Utilizing embodiments of the present invention, positive coding gain is achieved for multi-level solid state non-volatile memory systems in comparison to uncoded systems. Table 1 illustrates an exemplary coding gain from convolutional coded 2 bit/cell multi-level non-volatile memory over an uncoded 1 bit/cell non-volatile memory as a function of the number of states of the code. As shown in the first row entry, for a 4-state system (illustrated by FIGS. 2A-2C), the coding gain in comparison to an uncoded system is 0 dB. However, as the number of states is increased, the coding gain in comparison to an uncoded system is positive.

TABLE 1
Number of States Coding Gain (dB)
4 0
8 0.46
16 0.87
32 1.50

Table 2 illustrates the coding gain for convolutional coded 3 bit/cell multi-level non-volatile memory over uncoded 2 bit/cell multi-level non-volatile memory as a function of the number of states of the code. As shown for 1 bit/cell multi-level non-volatile memory with four or more states, the coding gain in comparison to an uncoded system is positive for systems with four or more states.

TABLE 2
Number of States Coding Gain (dB)
4 2.18
8 2.64
16 3.05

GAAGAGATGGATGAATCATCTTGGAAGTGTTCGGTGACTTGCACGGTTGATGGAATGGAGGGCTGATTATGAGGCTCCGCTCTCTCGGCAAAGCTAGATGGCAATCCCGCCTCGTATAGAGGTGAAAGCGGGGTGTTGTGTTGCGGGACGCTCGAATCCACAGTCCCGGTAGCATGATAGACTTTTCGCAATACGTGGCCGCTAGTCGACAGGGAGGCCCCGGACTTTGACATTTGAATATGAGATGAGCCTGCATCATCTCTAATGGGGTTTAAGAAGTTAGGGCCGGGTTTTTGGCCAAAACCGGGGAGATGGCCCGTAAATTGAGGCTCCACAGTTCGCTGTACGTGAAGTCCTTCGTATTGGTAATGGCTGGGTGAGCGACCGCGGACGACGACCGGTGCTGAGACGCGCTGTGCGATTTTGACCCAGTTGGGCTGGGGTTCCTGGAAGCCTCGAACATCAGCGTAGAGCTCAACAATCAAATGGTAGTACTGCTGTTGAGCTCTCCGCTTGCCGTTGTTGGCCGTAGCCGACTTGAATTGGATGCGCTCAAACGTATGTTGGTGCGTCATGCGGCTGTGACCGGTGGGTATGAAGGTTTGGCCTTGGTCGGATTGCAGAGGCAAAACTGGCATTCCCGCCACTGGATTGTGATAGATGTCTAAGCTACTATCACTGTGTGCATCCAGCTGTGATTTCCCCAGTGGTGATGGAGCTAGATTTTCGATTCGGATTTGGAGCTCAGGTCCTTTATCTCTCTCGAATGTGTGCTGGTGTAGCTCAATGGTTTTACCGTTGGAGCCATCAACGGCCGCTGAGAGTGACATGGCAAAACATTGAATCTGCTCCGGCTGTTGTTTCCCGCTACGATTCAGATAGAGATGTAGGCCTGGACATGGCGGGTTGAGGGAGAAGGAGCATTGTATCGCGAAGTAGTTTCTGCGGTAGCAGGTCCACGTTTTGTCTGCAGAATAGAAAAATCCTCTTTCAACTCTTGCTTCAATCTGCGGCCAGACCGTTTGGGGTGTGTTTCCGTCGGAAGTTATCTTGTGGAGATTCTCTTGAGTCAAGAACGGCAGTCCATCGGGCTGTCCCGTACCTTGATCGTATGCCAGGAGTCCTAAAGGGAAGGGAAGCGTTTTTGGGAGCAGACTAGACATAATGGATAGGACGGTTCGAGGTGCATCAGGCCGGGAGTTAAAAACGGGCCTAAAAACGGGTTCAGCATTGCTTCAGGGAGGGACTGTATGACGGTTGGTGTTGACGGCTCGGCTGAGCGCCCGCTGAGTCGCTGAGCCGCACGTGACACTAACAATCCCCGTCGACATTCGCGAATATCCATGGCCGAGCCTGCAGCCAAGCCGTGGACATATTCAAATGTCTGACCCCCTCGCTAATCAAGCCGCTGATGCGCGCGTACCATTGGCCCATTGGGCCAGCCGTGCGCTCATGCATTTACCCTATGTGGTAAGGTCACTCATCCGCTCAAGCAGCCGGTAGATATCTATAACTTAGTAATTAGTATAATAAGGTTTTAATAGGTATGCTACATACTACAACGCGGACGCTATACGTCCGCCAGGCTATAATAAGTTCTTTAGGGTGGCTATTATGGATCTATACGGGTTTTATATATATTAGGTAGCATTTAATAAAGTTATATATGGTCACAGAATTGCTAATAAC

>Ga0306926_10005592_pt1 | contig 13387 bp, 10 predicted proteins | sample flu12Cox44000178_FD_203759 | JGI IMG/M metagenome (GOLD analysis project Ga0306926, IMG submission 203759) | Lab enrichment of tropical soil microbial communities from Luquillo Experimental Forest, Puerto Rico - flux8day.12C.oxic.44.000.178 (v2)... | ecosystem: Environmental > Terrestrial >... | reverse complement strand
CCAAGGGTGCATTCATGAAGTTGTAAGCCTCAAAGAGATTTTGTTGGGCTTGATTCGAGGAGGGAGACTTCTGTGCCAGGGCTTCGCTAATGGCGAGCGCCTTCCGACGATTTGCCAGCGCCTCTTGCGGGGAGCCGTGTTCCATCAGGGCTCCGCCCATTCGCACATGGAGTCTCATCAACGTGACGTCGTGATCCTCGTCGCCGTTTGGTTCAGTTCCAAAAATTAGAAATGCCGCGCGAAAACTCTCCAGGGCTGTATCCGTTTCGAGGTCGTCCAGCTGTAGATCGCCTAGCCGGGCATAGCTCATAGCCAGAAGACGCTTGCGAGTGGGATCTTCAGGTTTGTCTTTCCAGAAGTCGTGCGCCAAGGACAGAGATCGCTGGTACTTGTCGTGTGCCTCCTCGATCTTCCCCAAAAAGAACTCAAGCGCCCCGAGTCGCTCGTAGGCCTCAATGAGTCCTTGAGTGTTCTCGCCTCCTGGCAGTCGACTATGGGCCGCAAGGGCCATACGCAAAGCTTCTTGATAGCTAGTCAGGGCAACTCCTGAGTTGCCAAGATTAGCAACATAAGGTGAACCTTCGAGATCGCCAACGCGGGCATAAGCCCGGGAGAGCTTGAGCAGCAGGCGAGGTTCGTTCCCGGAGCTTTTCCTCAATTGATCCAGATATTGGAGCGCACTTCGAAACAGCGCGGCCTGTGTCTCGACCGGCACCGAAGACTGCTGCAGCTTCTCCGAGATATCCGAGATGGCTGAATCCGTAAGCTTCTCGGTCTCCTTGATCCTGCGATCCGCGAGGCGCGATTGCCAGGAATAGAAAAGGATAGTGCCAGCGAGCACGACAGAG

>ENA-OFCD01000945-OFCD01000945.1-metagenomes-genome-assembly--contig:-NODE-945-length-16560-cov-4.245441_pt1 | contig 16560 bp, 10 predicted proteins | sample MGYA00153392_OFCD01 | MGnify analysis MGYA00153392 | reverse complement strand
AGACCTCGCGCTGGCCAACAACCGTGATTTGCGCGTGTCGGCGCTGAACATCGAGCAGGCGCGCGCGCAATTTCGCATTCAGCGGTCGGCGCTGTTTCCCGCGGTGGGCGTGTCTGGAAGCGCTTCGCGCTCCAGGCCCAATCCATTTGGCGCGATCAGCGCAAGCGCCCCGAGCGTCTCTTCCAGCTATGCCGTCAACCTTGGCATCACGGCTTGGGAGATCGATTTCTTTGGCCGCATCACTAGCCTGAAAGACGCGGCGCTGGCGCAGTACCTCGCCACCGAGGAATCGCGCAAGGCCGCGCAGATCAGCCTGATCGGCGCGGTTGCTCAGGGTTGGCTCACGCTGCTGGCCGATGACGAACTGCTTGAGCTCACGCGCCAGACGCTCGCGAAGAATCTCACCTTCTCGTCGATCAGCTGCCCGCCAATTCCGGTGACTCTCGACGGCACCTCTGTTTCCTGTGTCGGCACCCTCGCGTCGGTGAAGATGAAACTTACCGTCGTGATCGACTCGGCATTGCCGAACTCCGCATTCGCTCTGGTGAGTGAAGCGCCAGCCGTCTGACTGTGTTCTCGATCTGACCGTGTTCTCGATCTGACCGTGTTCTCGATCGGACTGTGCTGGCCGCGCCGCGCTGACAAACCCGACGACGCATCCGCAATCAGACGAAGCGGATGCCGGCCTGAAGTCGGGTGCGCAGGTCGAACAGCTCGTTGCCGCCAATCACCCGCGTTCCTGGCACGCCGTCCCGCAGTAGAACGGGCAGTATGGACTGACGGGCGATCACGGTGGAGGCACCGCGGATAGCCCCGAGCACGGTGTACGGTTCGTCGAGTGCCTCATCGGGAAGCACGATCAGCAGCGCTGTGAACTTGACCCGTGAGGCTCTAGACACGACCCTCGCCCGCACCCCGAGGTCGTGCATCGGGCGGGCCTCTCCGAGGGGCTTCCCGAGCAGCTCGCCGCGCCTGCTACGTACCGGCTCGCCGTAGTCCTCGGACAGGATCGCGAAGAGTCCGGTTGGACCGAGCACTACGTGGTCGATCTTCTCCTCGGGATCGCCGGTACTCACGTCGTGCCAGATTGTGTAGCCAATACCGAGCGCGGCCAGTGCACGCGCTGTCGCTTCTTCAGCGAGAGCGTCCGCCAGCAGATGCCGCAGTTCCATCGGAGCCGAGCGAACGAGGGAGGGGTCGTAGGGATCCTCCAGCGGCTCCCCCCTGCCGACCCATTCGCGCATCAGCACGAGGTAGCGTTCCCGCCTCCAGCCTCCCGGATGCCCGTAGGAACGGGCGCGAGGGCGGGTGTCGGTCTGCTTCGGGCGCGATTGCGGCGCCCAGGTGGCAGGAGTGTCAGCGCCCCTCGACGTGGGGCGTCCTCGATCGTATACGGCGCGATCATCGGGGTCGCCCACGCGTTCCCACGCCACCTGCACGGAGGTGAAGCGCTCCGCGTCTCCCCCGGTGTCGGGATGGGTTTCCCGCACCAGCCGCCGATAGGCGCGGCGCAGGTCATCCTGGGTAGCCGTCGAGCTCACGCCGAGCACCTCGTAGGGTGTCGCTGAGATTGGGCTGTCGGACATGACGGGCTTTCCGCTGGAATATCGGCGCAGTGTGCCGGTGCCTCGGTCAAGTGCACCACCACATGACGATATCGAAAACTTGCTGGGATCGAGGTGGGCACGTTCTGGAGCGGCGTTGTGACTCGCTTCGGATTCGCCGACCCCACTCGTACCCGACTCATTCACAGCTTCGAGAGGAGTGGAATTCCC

32 3.78

FIG. 4 is a simplified block diagram of a solid state non-volatile memory unit with error correction according to another embodiment of the present invention. As illustrated in FIG. 4, an outer encoder 410 provides encoded data to an inner encoder 412. As an example, outer encoder 410 may be a Reed-Solomon encoder and inner encoder may be an LDPC encoder. These encoding techniques are used merely as examples and are not intended to limit the scope of the present invention. One of ordinary skill in the art would recognize many variations, modifications, and alternatives. Modulator 414 receives encoded data from inner encoder 412 and modulates the data prior to storage in multi-level solid state non-volatile memory 416 during a program operation. During a read operation, the data stored in the multi-level solid state non-volatile memory 416 is retrieved and provided to demodulator 418, inner decoder 420, and outer decoder 422.